Des Conway has over 20 years' experience in police and commercial security. He uses his additional research and commercial security experience to ensure his own and his family's safety while planning and taking holiday and business trips. Through this and his other security handbooks he is committed to helping people keep themselves and their loved ones safe, wherever they are.
With your preparations completed, you are ready to travel and that brings a whole new list of issues for you to consider. Some relate to security, some relate to health and some potentially relate to the difference between being alive or dead.
Most people go away for a few weeks on holiday each year. When you are away. and your house is unattended, it is vulnerable. In the excitement of planning your holiday remember that there are some basic precautions you should take.
In everything you do, remember that you are planning to be away between given dates. Packages waiting on doorsteps are tempting to a casual thief, as well as advertising to a whole range of people that you are not at home and may not be around for a few days.
No matter what the excuse, never ever leave a note on the door. Notes such as ‘Milkman – we are on holiday – no milk until 18th August’ or perhaps ‘On holiday until 18th August ALL deliveries to Number 7 please’ are a gift to criminals. Remember, even a note saying ‘Gone to shops, back in five minutes’ may be enough to tempt a burglar.
Junk mail and circulars
Your letterbox and front step are important areas in maintaining your security. For a few weeks before your departure keep an eye on what is delivered. Not just the usual post and milk. It is the ‘unwanted deliveries’ that could be a problem. Free newspapers, circulars, flyers and pizza advertisements are often just dumped on the doorstep. Unfortunately, these are the deliveries that can cause you problems.
If not collected and disposed of, within a few days they could overflow your letterbox and doorstep, cascading out to blow around the garden for all to see. That is a very clear indication to everyone that you are not at home. By the time the doorstep is stacked up with this rubbish you clearly haven’t been there for some days, which will attract the attention of the local criminals.
Make sure that though you have carefully managed and cancelled all deliveries. these free deliveries don’t spoil all your good work. Where possible get somebody to check the property each day. and if possible spend a few hours there, to make the place look ‘lived in’. Remember to ask them to make absolutely sure that they secure the house when they leave though!
If you are going on a winter holiday you may have to leave your heating on, so that the water pipes are protected from frost damage. A low setting will not use too much fuel, but it will prevent the pipes from freezing and keep the house safe and comfortable for your return.
Lights on timers
While away, try to make the house look as occupied and lived in as possible. Any action you can take to make it appear as though somebody is around will be an extra deterrent to a criminal who could be considering attacking your house.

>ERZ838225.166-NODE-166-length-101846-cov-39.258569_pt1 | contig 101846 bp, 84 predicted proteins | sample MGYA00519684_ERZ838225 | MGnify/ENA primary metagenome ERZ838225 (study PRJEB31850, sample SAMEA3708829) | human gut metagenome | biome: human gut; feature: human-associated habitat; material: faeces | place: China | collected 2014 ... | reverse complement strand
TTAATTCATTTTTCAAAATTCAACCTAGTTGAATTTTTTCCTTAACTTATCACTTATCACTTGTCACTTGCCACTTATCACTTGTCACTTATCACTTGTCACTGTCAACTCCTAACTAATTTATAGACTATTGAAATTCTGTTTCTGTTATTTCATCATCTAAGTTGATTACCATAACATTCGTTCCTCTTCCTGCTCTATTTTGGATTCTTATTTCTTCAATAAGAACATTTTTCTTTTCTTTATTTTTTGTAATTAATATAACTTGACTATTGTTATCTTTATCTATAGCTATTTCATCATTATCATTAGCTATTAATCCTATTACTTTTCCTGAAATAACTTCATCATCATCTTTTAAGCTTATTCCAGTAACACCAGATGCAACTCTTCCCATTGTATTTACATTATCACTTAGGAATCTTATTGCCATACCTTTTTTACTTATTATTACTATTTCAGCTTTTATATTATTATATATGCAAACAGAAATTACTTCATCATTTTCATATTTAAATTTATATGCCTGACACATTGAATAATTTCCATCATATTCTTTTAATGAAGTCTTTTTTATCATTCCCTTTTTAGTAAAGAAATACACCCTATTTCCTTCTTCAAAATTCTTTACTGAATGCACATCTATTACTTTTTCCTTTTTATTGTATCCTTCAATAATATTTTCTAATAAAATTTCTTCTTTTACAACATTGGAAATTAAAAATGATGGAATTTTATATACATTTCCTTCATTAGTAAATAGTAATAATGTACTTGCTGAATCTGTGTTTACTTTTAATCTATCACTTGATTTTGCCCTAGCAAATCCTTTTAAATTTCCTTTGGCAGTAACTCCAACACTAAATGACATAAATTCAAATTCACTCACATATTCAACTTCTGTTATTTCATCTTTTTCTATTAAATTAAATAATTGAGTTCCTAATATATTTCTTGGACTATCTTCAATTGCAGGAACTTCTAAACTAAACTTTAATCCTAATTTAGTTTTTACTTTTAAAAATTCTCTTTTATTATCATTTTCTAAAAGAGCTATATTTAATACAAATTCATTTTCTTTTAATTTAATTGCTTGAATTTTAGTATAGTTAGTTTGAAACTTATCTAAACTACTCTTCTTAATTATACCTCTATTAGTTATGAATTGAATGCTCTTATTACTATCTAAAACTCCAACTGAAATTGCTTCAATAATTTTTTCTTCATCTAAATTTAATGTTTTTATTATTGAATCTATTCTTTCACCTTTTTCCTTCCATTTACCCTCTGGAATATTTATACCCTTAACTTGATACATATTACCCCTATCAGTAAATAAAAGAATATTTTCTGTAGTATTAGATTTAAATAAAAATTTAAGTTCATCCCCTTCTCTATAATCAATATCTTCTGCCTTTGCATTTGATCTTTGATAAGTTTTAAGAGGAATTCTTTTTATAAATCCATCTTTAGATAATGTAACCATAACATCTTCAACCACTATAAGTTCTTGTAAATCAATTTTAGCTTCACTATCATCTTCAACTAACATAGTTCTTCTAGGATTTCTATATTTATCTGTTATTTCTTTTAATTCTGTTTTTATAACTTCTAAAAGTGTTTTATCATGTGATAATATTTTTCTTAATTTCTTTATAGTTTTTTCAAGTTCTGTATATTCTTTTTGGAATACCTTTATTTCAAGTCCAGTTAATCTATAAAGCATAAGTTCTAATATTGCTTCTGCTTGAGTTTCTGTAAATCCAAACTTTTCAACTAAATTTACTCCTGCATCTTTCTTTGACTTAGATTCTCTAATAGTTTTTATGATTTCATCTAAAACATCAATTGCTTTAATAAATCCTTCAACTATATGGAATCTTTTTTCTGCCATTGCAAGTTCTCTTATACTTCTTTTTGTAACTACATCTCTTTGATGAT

A number of manufacturers supply electrical timers. They plug into an electrical socket and you can plug a light or other device into them. The timers then work off the electricity and at set times programmed by you they will switch the device plugged into them on and off. So you can make a light come on and go off at times you have set.
The better electrical timers have a battery backup function. Without the battery. in a power cut the timer could lose its programmed operation and stop working, or carry on working with a clock that was running a few hours late. That could make lights go off and on in the early hours of the morning, which would attract the attention of criminals rather than put them off.
Radio talk stations
Just as the timer lights give the illusion of occupancy, leaving a radio on could help your illusion, depending on how you use it. I put a radio onto one of the timer switches, and arrange for the radio to be tuned to a talk station. Music stations are OK, but an intruder won’t believe current pop stars are staying at your house if he hears their music. On the other hand, if you tune the radio to a talk station, all he will be able to hear from the outside is muffled voices, from which he cannot be sure if there are actually people in the house talking.
The basic security of your house and the added uncertainty of the muffled voices should be enough to make him look for an easier and safer target down the road.
Don’t forget that your garden can tell tales on you too. An uncut and overgrown lawn is very obvious to anyone passing by. Wilting hanging baskets or weed-infested flowerbeds give the criminals more indications that nobody is home. If you usually trim the hedge every Sunday and then suddenly it is left to grow for two weeks in August, it will be noticed.
The garden-based evidence alone can point to a family on holiday. Add the extra information about the lack of activity in the house, the milkman doesn’t stop there any more, there aren’t any kids playing in the garden, and you begin to see that it is quite difficult to hide your absence from anyone who regularly passes by. It might take them ten days to notice, but eventually the evidence builds up to the inescapable conclusion that you are away and the house is empty
When making your arrangements, don’t forget the dustman. Here is another task for that visiting relative or friendly neighbour. In the first week you will have rubbish in your bin that you don’t want to leave to decompose and rot for the time you are away. Neither do you want a passing criminal to notice and investigate why all the neighbours in the street have put their dustbins out – but not you!